Honestly no. I was surfing all the revisions, but those guys have more time to surf than I do, and at the end of the day their opinion matters more than mine when it’s a board for Kelly’s brand, so I trusted their intuition and didn’t have a perfect session on the final version until later.

Of all the surfing you’ve seen on the No Brainer, what’s your fav?
Ummmmmm… Finn McGill and Bo Raynor.

What is it about Finn and Bo’s surfing does it for you?
Watching Finn surf anything is a lot of fun because of his power and speed, while still being so humble, he’s just a rad guy. I think anyone who saw that method grab alley-oop thing he did in France on the FRK recently was pretty shocked… And then Bo Raynor is just full of juice, going bananas at a wave pool, young and hungry with an enthusiasm that was infectious.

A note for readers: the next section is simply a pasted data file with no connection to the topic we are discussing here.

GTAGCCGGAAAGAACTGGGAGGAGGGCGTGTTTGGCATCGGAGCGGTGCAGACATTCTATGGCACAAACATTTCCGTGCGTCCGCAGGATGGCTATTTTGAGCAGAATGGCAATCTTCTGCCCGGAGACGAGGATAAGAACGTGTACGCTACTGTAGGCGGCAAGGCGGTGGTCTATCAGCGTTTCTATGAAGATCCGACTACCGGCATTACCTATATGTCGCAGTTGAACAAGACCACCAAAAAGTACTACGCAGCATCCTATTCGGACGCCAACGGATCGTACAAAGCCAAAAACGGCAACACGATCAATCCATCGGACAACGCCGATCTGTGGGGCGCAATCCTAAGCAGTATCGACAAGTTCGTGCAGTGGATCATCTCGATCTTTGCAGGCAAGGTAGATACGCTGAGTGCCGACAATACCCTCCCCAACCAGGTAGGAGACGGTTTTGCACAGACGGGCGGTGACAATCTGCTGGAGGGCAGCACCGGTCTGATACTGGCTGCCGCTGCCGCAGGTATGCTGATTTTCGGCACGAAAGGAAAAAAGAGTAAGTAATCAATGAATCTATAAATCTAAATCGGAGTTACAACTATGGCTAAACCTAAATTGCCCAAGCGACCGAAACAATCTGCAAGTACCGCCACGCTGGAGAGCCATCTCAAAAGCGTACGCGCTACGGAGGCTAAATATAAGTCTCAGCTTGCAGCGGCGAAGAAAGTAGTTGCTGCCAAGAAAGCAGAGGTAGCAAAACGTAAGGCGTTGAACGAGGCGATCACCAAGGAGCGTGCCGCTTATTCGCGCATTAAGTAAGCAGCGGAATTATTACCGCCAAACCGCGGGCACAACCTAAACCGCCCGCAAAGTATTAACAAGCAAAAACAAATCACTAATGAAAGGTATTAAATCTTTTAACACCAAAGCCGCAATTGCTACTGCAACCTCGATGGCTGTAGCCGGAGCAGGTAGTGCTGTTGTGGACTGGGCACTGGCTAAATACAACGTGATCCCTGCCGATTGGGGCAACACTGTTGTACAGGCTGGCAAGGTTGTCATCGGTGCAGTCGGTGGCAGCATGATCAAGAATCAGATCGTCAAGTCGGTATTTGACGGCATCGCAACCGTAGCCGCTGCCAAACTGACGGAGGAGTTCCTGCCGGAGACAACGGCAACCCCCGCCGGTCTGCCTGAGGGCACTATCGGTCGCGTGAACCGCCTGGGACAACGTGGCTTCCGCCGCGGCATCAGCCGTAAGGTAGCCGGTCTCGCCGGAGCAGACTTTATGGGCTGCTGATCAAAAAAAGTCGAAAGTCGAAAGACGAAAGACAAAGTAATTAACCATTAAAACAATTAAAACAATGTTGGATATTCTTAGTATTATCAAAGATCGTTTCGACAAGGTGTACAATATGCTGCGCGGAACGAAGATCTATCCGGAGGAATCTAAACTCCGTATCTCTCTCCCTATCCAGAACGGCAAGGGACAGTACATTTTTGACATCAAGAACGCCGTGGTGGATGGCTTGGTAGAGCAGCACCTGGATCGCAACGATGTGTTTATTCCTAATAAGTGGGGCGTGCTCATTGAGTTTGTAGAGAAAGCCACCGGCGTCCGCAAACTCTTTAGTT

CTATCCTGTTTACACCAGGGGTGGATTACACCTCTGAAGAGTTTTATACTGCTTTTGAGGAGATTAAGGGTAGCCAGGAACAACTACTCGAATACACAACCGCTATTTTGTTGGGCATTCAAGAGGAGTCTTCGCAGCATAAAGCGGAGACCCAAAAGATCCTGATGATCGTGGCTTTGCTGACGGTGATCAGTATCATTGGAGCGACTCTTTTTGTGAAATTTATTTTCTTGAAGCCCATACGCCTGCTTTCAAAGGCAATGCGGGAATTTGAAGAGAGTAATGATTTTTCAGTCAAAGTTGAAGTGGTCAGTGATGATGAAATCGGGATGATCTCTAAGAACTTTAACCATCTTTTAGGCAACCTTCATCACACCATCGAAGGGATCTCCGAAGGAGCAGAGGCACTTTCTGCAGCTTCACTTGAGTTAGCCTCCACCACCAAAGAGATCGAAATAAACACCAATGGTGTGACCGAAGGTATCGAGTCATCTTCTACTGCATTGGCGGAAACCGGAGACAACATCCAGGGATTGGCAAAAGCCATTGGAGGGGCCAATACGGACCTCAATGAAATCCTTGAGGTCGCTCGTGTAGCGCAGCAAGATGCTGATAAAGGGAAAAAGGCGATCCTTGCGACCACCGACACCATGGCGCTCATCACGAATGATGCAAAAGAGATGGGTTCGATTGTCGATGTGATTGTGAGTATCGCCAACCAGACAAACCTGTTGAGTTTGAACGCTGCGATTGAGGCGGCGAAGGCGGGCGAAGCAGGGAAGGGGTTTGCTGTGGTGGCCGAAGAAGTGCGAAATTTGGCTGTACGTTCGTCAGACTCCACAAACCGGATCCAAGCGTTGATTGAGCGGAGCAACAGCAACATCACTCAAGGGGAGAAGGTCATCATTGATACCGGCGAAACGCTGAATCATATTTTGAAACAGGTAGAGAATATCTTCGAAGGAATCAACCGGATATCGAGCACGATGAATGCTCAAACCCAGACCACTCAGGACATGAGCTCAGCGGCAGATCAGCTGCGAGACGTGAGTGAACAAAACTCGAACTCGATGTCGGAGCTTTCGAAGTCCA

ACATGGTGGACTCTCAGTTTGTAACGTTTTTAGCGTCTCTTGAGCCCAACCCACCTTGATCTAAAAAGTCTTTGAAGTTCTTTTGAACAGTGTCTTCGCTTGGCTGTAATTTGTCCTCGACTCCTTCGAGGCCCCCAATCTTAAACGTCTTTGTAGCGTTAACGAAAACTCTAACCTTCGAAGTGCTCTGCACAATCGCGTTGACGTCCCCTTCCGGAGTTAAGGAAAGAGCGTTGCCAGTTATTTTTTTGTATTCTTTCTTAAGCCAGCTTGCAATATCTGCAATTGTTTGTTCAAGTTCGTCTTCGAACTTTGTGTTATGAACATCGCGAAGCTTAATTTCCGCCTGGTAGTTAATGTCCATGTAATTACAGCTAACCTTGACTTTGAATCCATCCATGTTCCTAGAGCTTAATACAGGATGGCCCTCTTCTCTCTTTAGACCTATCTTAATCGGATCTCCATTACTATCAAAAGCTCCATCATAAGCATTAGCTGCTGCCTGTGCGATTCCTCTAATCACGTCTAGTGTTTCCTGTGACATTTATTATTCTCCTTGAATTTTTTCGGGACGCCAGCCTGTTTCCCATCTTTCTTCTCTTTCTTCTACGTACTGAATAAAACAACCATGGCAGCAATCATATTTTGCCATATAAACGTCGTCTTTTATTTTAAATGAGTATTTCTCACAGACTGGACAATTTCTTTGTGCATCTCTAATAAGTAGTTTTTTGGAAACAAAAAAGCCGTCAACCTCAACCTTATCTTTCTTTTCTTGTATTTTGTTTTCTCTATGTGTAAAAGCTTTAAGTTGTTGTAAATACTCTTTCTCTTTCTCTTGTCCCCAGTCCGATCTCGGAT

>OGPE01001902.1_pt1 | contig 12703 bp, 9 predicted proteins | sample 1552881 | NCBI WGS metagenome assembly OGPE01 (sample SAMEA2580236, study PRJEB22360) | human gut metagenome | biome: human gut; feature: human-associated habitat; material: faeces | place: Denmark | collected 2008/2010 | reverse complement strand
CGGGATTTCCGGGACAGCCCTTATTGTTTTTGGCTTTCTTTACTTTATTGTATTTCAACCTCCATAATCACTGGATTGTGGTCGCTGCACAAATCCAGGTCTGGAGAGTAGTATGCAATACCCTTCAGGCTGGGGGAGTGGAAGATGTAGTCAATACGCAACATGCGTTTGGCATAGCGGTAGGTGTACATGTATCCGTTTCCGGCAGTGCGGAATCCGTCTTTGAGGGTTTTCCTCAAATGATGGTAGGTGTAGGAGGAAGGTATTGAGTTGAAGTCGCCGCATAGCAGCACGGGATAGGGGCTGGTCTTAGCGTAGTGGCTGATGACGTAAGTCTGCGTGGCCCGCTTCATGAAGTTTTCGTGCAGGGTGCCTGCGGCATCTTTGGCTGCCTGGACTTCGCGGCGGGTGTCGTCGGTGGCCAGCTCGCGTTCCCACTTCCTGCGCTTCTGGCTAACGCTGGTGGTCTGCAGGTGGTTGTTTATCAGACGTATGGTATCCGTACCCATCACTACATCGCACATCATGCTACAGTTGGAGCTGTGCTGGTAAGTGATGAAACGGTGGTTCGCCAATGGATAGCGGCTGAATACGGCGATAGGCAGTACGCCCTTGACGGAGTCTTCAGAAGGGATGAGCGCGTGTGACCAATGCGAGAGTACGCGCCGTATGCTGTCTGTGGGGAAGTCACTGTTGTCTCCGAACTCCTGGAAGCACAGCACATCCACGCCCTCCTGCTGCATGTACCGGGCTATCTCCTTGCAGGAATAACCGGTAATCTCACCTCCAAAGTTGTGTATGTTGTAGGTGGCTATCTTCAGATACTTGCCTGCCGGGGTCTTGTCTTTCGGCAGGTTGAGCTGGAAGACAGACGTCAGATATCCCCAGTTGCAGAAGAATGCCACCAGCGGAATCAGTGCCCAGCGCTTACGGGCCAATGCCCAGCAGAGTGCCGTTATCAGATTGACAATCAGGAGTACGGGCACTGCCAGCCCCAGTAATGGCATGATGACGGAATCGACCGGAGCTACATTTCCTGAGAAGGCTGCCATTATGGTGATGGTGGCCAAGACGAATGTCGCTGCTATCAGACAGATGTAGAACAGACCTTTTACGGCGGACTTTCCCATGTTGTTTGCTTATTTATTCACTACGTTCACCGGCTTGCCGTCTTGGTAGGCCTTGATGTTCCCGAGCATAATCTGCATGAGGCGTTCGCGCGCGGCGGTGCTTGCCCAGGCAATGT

At Surf Ranch you’re really riding on the rail almost all the time I think, so the point on the swallowtail and the relative narrowness of the tail with how curvy the outline is, even though the rocker is so flat, it just clicked.” – Dan Mann

For a board that was originally referred to by Kelly Slater as ‘The One-Foot Oceanside Model” how weird was it to make that video about the No Brainer at Surf Ranch, where the waves are very much not one-foot slop?